|Felled logs found earlier this week in the protected area of Ratanakkiri’s Lumphat Wildlife Sanctuary. Photo supplied|
Villagers say land clearing ongoing in Ratanakkiri wildlife sanctuary
Phnom Penh Post | 22 August 2017
A group of villagers and activists in Ratanakkiri’s Lumphat district are alleging that 30 to 40 hectares of protected forest have been cleared in the past month, even after a suit was filed in July against local officials accused of turning a blind eye to logging in the area. Another group of villagers, meanwhile, protested the activists over the weekend, accusing them of working on behalf of the opposition.
Thirty ethnic Tumpoun villagers said they observed mass clearing at Art Mountain, within the Lumphat Wildlife Sanctuary, on August 11. They were accompanied by Din Khanny, a provincial coordinator for human rights group Adhoc, who confirmed yesterday that a swathe of land had been cleared in the last month.
“We have inspected and found more evidence. We will file the evidence to the court before the questioning in this month or next month,” Khanny said.
In July, senior Adhoc official Pen Bonnar, nine villagers and Chheuy Odom Rasmey, the son of murdered environmental activist Chut Wutty, filed a suit against seven local officials. The suit accused the officials, including Phon Khemerin, director of the Ratanakkiri Provincial Department of Environment, of being complicit in the illegal logging trade.
“There were hundreds of logged trees in the mountain area,” said Chhom Phalla, one of the nine villagers involved with the complaint.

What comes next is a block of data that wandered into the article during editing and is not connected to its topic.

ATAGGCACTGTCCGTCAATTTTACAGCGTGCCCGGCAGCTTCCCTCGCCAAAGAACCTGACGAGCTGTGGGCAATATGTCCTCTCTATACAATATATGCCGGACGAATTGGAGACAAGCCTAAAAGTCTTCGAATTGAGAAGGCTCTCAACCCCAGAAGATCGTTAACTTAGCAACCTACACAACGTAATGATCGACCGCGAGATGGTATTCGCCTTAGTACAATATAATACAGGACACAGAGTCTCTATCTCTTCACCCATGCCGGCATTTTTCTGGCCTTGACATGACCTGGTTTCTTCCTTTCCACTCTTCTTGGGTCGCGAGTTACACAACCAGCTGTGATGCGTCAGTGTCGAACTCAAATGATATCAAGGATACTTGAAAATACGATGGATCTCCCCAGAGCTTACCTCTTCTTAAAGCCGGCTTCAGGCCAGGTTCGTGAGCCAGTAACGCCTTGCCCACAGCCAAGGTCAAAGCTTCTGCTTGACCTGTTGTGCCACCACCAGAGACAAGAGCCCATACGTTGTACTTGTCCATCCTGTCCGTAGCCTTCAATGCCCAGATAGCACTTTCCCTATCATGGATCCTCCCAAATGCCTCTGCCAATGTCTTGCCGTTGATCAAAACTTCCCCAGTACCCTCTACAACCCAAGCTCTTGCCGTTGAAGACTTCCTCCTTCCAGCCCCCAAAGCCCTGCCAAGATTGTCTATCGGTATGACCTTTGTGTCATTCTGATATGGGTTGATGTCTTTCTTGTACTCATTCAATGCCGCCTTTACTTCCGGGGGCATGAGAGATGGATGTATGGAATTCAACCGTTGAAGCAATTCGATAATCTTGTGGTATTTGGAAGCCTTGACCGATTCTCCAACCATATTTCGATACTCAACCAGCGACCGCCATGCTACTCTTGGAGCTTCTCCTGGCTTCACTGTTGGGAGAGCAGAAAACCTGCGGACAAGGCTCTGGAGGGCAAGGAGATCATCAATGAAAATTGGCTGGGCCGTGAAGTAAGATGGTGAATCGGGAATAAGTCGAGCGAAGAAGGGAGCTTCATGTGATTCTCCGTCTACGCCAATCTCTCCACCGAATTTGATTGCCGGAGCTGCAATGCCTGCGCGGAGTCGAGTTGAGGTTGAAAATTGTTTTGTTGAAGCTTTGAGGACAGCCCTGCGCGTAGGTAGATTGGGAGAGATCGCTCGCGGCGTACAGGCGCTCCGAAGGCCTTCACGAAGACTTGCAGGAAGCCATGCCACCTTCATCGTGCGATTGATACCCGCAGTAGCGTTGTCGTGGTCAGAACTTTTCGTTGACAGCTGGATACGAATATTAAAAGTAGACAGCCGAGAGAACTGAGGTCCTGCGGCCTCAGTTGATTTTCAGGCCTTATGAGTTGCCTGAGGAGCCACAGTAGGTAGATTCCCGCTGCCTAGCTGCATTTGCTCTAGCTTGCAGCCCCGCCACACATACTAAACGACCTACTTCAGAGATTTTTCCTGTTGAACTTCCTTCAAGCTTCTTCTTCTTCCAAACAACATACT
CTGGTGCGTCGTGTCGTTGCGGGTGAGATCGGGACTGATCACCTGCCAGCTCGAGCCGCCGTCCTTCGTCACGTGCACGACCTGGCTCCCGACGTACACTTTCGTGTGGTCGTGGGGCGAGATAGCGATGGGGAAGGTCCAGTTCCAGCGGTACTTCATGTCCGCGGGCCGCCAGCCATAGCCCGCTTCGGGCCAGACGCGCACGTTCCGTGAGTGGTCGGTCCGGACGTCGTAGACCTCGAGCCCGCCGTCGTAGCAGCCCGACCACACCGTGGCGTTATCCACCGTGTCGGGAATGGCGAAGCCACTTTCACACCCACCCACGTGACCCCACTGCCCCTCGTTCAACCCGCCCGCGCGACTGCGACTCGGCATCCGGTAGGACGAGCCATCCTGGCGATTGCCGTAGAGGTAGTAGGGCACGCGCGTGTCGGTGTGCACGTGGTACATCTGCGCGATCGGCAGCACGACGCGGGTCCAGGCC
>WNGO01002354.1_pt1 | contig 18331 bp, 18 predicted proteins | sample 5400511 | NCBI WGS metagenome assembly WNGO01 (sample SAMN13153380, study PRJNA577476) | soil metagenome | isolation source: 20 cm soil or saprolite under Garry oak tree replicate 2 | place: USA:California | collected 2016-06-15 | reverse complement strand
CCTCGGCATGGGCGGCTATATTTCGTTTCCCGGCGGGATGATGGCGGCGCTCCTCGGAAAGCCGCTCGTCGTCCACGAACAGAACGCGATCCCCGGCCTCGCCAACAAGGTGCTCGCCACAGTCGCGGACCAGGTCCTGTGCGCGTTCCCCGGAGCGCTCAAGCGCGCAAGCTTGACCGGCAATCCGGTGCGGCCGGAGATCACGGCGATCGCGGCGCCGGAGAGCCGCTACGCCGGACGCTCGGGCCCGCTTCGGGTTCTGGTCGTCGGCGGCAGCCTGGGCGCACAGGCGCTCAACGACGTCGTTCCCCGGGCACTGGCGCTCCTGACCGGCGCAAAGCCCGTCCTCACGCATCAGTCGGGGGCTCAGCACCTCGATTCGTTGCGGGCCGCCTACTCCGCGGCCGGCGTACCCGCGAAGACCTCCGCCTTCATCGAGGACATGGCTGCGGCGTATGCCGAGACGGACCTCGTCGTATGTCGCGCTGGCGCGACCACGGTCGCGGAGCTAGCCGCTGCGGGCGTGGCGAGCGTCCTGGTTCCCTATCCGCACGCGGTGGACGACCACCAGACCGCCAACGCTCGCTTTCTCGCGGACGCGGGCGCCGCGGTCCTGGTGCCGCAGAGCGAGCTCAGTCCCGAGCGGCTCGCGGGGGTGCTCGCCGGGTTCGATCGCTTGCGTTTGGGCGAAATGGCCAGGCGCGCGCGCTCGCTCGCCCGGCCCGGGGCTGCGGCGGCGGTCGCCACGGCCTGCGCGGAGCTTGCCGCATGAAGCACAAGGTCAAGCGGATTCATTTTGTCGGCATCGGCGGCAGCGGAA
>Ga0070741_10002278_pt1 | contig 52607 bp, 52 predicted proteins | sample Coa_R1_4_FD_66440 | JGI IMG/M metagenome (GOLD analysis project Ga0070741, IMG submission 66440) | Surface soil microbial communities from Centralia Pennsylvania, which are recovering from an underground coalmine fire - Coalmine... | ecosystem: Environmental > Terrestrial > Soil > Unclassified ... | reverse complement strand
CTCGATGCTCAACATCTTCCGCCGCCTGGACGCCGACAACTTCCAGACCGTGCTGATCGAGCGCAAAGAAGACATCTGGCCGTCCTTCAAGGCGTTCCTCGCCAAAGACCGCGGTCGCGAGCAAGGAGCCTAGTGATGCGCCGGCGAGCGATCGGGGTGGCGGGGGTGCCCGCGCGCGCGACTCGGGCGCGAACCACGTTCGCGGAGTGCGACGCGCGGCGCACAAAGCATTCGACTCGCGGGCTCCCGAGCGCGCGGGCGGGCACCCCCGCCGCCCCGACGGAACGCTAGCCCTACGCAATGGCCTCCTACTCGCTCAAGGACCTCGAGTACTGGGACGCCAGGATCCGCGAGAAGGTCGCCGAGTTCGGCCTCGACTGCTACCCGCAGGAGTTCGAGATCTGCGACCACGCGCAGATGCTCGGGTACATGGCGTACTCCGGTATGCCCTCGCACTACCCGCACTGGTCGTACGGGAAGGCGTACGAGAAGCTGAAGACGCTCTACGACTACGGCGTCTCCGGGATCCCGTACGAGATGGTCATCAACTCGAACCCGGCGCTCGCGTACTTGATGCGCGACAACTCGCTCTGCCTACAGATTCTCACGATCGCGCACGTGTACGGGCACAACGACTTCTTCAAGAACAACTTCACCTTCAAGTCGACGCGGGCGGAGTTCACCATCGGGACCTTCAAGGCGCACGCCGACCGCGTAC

In May, the Environmental Investigation Agency reported that 300,000 cubic metres of illegal timber were hauled from Ratanakkiri to Vietnam illegally.
Khemerin, who has previously denied his involvement, refused to comment on the case yesterday.
According to an article on the National Police website yesterday, 119 villagers from the same commune gathered to protest against the land activists on Saturday. According to the post, the protesters said the complainants were Cambodia National Rescue Party activists who incited Adhoc to sue the local authorities.
Ang Bunthieng, Seda commune chief, confirmed the gathering took place, while Ker Channarith, the commune’s police chief and one of the defendants in the suit, said the counter-protesters have not filed a lawsuit of their own.
Phalla, one of the original complainants, said the protesters have the right to challenge the activists, but only the court can pass judgment on the case based on the evidence.
Adhoc’s Khanny added that the plaintiffs were summonsed to appear for questioning this week, but requested a delay because they don’t yet have a lawyer.